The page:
Figure 2: Comparison of switchable mirror device fabrication processes.
The developed switchable mirror device typically consists of a transparent substrate, a transparent electrode, a switchable mirror layer (metal), a catalyst layer (metal), an adhesive electrolyte, an ion storage layer (oxide), a transparent electrode, and a transparent substrate layered in this order. After fabrication, the device has hydrogen ions in the ion storage layer and its state changes when the hydrogen ions move according to the polarity (plus or minus) of the applied voltage. When voltage is applied so that the hydrogen ions move toward the switchable mirror layer, the transported ions react with the switchable mirror layer, forming metal hydride (Fig. 3, right). Since the metal hydride is transparent, the device changes from the mirror state to the transparent state. This change is reversible. When voltage of the opposite polarity is applied, the hydrogen ions move out of the metal hydride in the switchable mirror layer and the layer returns to the original metal, returning the device to the mirror state (Fig. 3, left). The device can be switched between the mirror state and the transparent state by applying voltage. The amounts of transmitted and reflected light can be controlled freely using this switching process.
Figure 3: Switching of the states of the switchable mirror device (left: mirror state; right: transparent state).
Figure 4 shows the photos of switchable mirror devices fabricated using various substrate materials. Since the developed technology can fabricate a switchable mirror device at room temperature, it is possible to use a non-heat resistant resin as the substrate material. Different materials can be bonded together using this technology. For example, glass can be bonded to poly(ethylene naphthalate) (PEN) and PEN can be bonded to poly(ethylene terephthalate) (PET). A large switchable mirror device can be easily fabricated (for example, the 150 mm-square device in Fig. 4 is 25 times as large as those fabricated by the conventional technology.) The switching speed of a device fabricated by the conventional process decreases with increasing size. In contrast, the adhesive electrolyte used in this technology has high hydrogen ion conductivity, allowing smooth transfer of hydrogen ions; and therefore the switching speed does not decrease with increasing size. In addition, while a device fabricated by the conventional technology normally requires a driving voltage of ±5 V, the device fabricated by the developed technology can be driven at a low voltage of ±1 V, due to the above properties of the adhesive electrolyte.
Figure 4: Photos of the switchable mirror devices using various substrate materials (Top left: glass + PEN (mirror state), substrate size: 150 mm-square; top right: glass + PEN (transparent state), substrate size: 150 mm-square; bottom left: PEN + PET (mirror state), substrate size: 80 mm-square; bottom right: PEN + PET (transparent state), substrate size: 80 mm-square).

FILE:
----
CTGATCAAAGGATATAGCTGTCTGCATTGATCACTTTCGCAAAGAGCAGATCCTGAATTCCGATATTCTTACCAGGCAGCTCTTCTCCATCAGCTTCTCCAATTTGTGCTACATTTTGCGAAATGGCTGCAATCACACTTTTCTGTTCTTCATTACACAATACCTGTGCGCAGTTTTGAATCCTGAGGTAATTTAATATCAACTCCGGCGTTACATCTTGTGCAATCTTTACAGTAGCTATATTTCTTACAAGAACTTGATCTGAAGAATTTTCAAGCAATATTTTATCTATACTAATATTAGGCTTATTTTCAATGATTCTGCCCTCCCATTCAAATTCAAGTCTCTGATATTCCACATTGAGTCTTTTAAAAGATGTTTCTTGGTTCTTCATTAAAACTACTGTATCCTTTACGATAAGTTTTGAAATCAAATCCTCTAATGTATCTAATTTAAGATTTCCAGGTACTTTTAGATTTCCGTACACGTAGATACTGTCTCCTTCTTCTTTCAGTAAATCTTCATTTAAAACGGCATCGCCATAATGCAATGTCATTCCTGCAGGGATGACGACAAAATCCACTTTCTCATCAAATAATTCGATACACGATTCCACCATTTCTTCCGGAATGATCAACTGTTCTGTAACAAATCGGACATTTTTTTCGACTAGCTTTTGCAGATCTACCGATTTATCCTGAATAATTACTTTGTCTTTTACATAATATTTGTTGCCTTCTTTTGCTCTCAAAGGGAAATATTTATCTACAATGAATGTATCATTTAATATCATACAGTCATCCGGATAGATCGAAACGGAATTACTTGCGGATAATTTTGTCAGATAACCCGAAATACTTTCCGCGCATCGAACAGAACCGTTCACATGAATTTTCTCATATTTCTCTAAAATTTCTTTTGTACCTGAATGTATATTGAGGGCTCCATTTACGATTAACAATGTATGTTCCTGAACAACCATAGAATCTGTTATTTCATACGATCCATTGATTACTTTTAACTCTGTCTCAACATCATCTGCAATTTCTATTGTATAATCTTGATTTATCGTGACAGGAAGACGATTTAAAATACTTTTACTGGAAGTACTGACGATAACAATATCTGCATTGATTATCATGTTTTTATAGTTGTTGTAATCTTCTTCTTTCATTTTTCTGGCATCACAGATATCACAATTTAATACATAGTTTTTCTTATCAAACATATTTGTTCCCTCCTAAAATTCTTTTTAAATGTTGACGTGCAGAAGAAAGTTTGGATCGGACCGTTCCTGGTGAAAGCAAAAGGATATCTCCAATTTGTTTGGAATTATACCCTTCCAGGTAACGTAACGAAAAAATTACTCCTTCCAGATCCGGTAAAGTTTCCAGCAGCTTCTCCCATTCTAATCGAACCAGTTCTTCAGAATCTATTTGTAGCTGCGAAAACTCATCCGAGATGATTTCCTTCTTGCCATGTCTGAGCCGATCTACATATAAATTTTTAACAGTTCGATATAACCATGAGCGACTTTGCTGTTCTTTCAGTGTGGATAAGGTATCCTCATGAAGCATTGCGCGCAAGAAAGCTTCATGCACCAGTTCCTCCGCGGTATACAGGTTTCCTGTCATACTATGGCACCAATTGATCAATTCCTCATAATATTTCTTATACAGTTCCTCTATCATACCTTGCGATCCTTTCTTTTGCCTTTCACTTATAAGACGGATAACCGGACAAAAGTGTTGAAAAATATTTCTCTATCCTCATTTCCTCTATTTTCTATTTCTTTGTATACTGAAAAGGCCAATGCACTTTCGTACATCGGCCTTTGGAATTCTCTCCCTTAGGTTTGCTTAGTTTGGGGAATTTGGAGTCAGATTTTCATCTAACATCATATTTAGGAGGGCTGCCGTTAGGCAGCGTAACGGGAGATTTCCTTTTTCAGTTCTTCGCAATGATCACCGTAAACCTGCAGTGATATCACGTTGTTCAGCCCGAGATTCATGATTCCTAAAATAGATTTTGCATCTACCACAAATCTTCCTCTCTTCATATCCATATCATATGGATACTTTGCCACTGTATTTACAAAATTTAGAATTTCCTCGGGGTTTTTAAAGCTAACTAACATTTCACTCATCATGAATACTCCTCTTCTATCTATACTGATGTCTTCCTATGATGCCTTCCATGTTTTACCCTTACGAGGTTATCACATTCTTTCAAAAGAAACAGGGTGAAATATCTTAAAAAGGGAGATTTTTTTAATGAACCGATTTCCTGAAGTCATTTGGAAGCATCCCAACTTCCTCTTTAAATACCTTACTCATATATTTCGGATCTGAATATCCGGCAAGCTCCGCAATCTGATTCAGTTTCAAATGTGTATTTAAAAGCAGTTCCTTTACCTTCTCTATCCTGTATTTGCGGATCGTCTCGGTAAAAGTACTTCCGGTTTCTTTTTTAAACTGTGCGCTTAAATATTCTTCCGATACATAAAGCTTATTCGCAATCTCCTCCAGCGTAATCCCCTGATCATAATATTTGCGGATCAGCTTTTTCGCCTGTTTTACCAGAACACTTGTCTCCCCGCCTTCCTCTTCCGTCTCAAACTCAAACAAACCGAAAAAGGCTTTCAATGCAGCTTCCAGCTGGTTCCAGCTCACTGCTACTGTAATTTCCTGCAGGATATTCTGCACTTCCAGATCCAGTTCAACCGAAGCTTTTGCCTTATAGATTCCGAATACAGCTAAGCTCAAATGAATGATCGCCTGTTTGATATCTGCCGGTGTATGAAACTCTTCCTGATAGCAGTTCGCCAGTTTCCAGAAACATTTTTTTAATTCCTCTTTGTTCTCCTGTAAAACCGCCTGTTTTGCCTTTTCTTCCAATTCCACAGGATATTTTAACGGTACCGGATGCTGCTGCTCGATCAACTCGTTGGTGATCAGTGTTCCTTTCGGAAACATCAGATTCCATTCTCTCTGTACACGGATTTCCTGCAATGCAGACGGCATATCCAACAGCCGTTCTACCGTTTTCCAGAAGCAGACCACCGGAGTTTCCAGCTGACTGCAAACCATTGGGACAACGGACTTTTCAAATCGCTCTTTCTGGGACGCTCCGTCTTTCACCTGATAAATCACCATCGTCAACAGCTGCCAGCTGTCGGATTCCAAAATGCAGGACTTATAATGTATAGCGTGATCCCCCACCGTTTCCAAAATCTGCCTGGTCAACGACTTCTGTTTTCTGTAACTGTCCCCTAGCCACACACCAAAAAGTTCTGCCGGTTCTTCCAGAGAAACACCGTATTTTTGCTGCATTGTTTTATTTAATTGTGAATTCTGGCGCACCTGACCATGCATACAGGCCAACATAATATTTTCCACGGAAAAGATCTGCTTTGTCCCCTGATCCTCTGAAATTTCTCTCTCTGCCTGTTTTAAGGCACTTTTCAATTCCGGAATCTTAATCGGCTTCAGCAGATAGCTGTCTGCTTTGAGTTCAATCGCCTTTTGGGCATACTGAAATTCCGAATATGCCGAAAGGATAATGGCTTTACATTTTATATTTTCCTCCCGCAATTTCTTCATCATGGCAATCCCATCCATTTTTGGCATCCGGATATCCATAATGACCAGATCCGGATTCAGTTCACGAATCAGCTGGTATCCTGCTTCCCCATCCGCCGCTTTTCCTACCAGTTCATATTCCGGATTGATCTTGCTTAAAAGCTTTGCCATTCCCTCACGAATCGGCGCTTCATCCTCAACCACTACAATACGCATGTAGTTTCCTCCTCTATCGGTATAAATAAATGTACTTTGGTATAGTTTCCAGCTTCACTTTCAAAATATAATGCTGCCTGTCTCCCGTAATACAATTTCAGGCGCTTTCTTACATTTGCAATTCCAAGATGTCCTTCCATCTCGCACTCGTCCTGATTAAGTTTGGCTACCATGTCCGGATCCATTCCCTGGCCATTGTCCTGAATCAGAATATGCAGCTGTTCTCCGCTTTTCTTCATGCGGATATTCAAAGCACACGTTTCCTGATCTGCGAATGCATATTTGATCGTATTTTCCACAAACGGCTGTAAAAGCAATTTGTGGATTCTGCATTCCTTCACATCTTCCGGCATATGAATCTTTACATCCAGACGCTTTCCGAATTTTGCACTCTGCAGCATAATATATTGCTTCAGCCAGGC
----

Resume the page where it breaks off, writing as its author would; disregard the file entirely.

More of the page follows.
Figure 5 shows changes in the optical spectra of the developed switchable mirror device. It shows that the device transmits almost no light in the mirror state (shown in red). The maximum transmittance and reflectance, and amounts of the changes achieved by switching can be freely altered through structural control of the functional thin films in the device.
Figure 5 : Changes in the optical spectra of the developed switchable mirror device (Substrate: glass; left: change in transmission spectrum; right: change in reflection spectrum).
The developed technology that uses the coating process to bond substrates together provides a feasible option for fabricating switchable mirror devices. Either this technology or the conventional technology using magnetron sputtering can be used, depending on the use and size of the switchable mirror device. Most notably, the coating process can use industrial printing techniques. The technology is expected to lead to a basic process for the mass production and scale-up of switchable mirror devices.
Switchable mirror devices are driven only by electricity and expected to be used in a wide variety of applications, including energy-saving windows for houses, office buildings, vehicles, and trains, and electronic and optical devices, toys, and addition to existing products. The researcher will develop a more adaptable fabrication technology to meet various specifications for expected applications of the device. He will also work to develop various switching abilities, including high durability and selectivity of abilities to change optical characteristics.